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College of Food, Agricultural, and Environmental Sciences


Heat/Diseases Blamed For Drop In Pumpkin Yields

October 1, 2002

COLUMBUS, Ohio - Microdochium blight, a little-known fungal disease that cosmetically destroys pumpkins, is rearing its ugly head again this year throughout parts of Ohio.

Spurred on by warm weather and wet conditions, the disease is showing up in areas that have been hit by recent rain showers, adding insult to injury to a crop that has already been scalded by the summer's high temperatures.

"The heat really hurt fruit set because the foliage just dropped, leaving the pumpkins exposed to the sun, which just scalded the crop. We got a lot of losses from that," said Mac Riedel, an Ohio State University vegetable pathologist. "And now the rains are just priming the crop for disease development. So we are getting hit at both ends of the season."

Riedel speculates that between sun damage and diseases, statewide pumpkin yields may drop 25 percent to 30 percent, making pumpkin picking even more of a daunting task for consumers than what they faced last year.

"There were certain areas last year that lost 50-60 percent of the pumpkin crop because of diseases," said Riedel. "But I think this year is worse because the damage to the crop is more of a statewide problem. There was just no way around those high temperatures."

Riedel said consumers might see a jump in pumpkin prices in response to a smaller crop. "Prices might be up a little bit at the retail level which may drive consumers to buy only one pumpkin instead of the usual four or five. I've already seen places that are selling pumpkins for twice what they were selling them for last year."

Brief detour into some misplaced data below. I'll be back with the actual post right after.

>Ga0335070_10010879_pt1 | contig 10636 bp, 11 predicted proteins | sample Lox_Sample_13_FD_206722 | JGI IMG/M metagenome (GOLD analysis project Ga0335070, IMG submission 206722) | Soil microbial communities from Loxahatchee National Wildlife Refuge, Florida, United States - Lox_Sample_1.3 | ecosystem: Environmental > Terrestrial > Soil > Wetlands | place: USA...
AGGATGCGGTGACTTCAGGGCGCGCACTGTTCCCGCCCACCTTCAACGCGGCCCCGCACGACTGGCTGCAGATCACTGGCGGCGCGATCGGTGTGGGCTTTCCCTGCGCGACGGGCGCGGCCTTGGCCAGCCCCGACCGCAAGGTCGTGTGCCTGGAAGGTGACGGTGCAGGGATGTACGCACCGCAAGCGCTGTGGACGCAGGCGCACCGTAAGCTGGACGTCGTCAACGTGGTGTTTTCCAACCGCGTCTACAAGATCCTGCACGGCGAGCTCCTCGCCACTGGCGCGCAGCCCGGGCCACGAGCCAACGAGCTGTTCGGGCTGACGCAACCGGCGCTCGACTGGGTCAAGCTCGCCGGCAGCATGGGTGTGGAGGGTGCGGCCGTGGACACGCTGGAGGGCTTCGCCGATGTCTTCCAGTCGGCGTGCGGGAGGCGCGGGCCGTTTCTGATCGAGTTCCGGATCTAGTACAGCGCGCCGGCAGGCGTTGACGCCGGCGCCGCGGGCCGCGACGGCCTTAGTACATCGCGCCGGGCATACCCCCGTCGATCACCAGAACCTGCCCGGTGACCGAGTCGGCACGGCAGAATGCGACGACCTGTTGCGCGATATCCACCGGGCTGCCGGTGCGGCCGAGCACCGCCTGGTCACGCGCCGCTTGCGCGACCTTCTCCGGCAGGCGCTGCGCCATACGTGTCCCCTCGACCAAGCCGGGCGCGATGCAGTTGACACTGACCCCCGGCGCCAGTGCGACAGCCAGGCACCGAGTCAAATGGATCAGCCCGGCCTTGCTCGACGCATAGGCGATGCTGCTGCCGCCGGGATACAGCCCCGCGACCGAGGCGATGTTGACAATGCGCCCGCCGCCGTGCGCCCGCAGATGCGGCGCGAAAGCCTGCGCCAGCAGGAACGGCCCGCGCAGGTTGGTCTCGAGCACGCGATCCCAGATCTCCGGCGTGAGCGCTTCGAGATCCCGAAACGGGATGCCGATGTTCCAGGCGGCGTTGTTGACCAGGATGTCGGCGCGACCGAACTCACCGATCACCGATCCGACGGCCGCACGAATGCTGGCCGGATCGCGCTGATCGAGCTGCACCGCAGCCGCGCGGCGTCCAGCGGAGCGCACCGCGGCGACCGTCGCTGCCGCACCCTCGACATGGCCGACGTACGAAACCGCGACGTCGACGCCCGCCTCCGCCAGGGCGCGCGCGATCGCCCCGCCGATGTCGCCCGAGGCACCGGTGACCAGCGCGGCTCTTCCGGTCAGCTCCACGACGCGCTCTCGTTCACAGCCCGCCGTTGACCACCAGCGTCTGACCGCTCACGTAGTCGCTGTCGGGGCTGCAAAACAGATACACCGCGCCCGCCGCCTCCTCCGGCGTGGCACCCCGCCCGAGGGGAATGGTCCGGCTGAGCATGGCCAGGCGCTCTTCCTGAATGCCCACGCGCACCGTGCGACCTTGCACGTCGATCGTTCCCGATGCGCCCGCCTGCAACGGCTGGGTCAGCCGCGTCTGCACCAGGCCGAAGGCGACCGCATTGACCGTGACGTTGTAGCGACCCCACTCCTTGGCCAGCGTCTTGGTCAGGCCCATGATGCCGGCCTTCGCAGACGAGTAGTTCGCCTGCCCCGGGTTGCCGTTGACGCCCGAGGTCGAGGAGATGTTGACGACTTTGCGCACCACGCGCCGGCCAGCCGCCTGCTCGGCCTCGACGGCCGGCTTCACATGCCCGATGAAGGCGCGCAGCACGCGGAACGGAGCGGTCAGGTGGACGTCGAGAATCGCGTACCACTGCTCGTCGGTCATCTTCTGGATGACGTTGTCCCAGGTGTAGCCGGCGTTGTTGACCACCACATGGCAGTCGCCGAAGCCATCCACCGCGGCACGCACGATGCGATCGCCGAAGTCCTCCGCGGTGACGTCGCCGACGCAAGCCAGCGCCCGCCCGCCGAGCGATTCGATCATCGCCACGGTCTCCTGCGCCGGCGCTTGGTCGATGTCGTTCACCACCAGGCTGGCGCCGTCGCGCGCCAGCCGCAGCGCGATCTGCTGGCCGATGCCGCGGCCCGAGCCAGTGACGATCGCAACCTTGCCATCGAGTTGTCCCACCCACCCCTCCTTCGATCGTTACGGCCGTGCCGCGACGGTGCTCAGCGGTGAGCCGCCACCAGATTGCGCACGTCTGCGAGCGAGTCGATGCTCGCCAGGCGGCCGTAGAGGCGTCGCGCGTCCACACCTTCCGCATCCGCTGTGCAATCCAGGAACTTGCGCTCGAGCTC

Harvest is nearly complete, beginning in August and likely to continue into the second week of October. But one problem Riedel sees once harvest is wrapped up is crop storage.

"Sun damage affected the quality of the pumpkins, which will make it more difficult to store the pumpkins and keep them for food," said Riedel. "The high temperatures basically just cooked the pumpkins, killing the cells and subjecting the fruit to all kinds of diseases."

According to the U.S. Department of Agriculture, Ohio is ranked 5th in the nation in pumpkin production. Approximately 5,000 to 6,000 acres of pumpkins are grown in Ohio, generating roughly $25 million a year in revenue in local sales and exports to southern states.

Candace Pollock
Mac Riedel